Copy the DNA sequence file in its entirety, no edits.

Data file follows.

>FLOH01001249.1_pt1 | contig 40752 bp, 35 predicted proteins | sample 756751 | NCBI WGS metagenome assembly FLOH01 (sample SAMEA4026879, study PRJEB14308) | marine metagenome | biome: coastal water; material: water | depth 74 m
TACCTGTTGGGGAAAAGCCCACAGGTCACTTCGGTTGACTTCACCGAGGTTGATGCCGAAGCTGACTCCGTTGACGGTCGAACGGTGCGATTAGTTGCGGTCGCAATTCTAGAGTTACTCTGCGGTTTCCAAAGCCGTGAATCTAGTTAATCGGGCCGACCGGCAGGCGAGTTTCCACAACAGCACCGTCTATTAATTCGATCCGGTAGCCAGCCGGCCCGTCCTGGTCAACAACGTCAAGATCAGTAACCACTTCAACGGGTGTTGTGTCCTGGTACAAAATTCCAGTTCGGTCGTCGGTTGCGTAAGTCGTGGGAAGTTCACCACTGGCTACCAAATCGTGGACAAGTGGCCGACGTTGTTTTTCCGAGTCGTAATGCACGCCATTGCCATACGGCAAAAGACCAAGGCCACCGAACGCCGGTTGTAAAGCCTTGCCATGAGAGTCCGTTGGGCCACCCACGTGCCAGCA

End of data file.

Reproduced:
>FLOH01001249.1_pt1 | contig 40752 bp, 35 predicted proteins | sample 756751 | NCBI WGS metagenome assembly FLOH01 (sample SAMEA4026879, study PRJEB14308) | marine metagenome | biome: coastal water; material: water | depth 74 m
TACCTGTTGGGGAAAAGCCCACAGGTCACTTCGGTTGACTTCACCGAGGTTGATGCCGAAGCTGACTCCGTTGACGGTCGAACGGTGCGATTAGTTGCGGTCGCAATTCTAGAGTTACTCTGCGGTTTCCAAAGCCGTGAATCTAGTTAATCGGGCCGACCGGCAGGCGAGTTTCCACAACAGCACCGTCTATTAATTCGATCCGGTAGCCAGCCGGCCCGTCCTGGTCAACAACGTCAAGATCAGTAACCACTTCAACGGGTGTTGTGTCCTGGTACAAAATTCCAGTTCGGTCGTCGGTTGCGTAAGTCGTGGGAAGTTCACCACTGGCTACCAAATCGTGGACAAGTGGCCGACGTTGTTTTTCCGAGTCGTAATGCACGCCATTGCCATACGGCAAAAGACCAAGGCCACCGAACGCCGGTTGTAAAGCCTTGCCATGAGAGTCCGTTGGGCCACCCACGTGCCAGCA